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Your mobile rings; it’s from a journalist asking for a response to a damaging story being published in an hour or two. What happens next is a frantic scramble.

The Challenge: give accurate information and maintain integrity.

This is especially relevant for accident-prone organisations: airlines, hospitals, aged care facilities, mines, amusement parks, and more.

1. Have a Crisis Plan 

Hope is not a plan. Disasters happen and create chaos, sometimes lasting. Speed and a smooth process is critical.

2. Be Quick – work to the deadline

Typically, the call will come late; the journalist has spent all day preparing the story, getting the facts and interviews, and pictures if it’s for TV. Ask for as much information as possible, on the allegation, and for the deadline: you may have as little as an hour.

Fact check: You may not have time to find out the full facts behind the allegation, so you will end up with bits of the picture, like a jigsaw half-complete. It’s often messy.

3. Check the journalist

A quick ‘Google’ will tell you if the journalist is a scorched earth, been around a long time, little empathy, don’t-mess-with-me-and-my-deadline type; or a balanced, accurate, good listener, both-sides-of-the-story kind of person. This will take a precious but important five minutes. It will influence what happens next.

4. Do we participate or not? 

This is the hardest decision: “Am I better off in, or out of, the story?”

If I participate do I amplify the story? If I don’t will I lose the right to get my side of the story across? Or maybe it won’t be published? Less so these days, but sometimes a publisher requires, from the journalist, both sides of the story.  Even if you are experienced with understanding media, it’s always gamble.

Maybe you can plead time and get the story held over for 24 hours and establish the complete picture.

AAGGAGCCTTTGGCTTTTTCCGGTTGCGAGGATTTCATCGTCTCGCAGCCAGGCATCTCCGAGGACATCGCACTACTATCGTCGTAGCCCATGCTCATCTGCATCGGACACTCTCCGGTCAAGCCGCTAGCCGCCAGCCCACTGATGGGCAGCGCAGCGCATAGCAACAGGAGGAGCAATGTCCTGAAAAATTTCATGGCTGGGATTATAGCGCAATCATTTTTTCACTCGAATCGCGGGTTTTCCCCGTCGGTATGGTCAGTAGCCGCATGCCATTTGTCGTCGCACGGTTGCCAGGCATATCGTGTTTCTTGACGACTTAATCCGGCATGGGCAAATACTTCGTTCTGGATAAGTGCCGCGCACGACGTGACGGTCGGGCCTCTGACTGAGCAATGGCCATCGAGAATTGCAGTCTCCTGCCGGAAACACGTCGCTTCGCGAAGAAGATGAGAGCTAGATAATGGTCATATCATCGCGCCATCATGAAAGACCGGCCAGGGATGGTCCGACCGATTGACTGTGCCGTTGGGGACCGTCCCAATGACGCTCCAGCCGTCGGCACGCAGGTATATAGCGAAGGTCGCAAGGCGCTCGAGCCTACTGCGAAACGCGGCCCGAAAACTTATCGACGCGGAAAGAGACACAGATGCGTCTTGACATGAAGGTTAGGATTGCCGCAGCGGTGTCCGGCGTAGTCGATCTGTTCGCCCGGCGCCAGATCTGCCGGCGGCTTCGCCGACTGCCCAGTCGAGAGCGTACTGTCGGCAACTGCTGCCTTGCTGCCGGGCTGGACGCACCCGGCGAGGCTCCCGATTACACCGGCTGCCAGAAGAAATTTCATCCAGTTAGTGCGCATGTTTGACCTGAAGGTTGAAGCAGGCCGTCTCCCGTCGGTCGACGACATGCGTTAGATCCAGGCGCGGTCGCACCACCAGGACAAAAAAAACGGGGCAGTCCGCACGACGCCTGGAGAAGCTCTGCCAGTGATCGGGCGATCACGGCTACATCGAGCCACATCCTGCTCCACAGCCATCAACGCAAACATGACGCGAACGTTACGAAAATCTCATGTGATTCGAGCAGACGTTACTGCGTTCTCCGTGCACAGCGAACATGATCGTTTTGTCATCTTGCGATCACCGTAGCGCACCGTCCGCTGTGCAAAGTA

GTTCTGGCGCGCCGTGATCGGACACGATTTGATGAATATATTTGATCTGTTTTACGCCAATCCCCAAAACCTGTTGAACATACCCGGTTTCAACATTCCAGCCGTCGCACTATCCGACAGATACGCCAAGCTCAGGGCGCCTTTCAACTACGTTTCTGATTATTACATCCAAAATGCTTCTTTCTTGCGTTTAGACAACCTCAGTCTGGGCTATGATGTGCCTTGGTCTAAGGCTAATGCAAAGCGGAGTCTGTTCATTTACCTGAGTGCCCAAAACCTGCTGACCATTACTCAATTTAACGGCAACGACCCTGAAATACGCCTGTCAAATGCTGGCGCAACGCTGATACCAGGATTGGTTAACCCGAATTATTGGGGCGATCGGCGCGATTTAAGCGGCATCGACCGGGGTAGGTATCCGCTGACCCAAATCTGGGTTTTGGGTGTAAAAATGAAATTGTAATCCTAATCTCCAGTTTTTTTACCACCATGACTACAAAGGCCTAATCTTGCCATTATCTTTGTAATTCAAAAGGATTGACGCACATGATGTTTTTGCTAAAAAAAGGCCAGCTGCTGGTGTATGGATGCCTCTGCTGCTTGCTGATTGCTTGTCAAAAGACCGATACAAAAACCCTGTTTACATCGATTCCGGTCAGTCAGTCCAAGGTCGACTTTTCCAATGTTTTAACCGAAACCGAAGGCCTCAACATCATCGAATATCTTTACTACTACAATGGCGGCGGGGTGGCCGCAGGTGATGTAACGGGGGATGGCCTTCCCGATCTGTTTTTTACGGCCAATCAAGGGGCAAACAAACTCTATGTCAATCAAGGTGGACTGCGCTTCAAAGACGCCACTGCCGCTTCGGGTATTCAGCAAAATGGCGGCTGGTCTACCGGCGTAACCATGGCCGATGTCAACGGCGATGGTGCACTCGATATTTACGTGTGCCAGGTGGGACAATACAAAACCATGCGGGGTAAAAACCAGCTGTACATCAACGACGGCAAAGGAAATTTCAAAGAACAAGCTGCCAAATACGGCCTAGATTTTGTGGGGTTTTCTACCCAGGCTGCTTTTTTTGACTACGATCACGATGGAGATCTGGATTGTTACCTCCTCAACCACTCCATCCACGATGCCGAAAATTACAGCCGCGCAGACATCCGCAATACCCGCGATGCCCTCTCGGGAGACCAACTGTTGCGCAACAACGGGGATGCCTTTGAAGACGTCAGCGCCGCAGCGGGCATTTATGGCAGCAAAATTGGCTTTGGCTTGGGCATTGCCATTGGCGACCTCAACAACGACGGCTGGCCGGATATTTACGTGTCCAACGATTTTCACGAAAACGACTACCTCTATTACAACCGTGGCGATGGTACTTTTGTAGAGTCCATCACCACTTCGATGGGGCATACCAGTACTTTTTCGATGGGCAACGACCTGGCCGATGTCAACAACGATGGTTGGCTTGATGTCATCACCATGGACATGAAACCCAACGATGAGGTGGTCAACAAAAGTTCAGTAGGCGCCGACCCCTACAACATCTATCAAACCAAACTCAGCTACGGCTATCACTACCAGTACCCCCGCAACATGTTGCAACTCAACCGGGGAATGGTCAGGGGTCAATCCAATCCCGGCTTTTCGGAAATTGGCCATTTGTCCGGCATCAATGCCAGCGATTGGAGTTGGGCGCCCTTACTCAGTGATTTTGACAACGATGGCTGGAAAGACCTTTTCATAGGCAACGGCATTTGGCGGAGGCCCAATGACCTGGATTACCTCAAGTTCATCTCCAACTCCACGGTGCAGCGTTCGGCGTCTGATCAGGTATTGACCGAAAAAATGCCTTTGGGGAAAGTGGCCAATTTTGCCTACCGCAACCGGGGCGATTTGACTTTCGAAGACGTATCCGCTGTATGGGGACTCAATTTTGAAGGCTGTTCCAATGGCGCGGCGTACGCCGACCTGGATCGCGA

5. Three types of messages

So, we’ve decided to respond.

Note: “No Comment” is not a good response – it conveys guilt. There are ways to not comment without saying “No Comment”; for instance, “We’re not permitted to comment about an employee’s details, but safety for us is always an absolute priority, and our track-record is excellent.”

In your response, spoken or written:

  1. Do your best with the facts available. Remember empathy.


  1. Are we being honest? Tick
  2. Are we being transparent? Tick
  3. Try and convey the company culture and values
  4. Make it personal – make yourself human. “I do this because I love what this company stands for… .” It may not fit in a news grab, but at least the journalist you are talking to will hear it and possibly adjust his/her impression of you.

All this is tough on a tight deadline.

6. Don’t get Defensive 

Listen to yourself or your spokesperson, and check your writing.

7. Apologise? 

Maybe you discover the damaging allegation is true. Quick decision: if we come clean now will it save reputation damage later? Honesty is a wonderful thing.

8. Call in the lawyers?

It’s the nuclear option. But if the story is inaccurate, a nimble specialist media-lawyer can help you either stop or slow a story. For instance, knowingly publishing a factually-wrong story may indicate malice – a red flag for lawyers. Note: your average corporate counsel won’t know how to do this on the deadline.

9. Followup

Clean up the mess after. At this frantic pace there will be loose ends. There will be people internally and externally to contact, including the journalist.

Stay true to yourself and the company. The stain left by the damaging story can pass. A stain on your reputation takes a lot longer.

Author Peter Wilkinson

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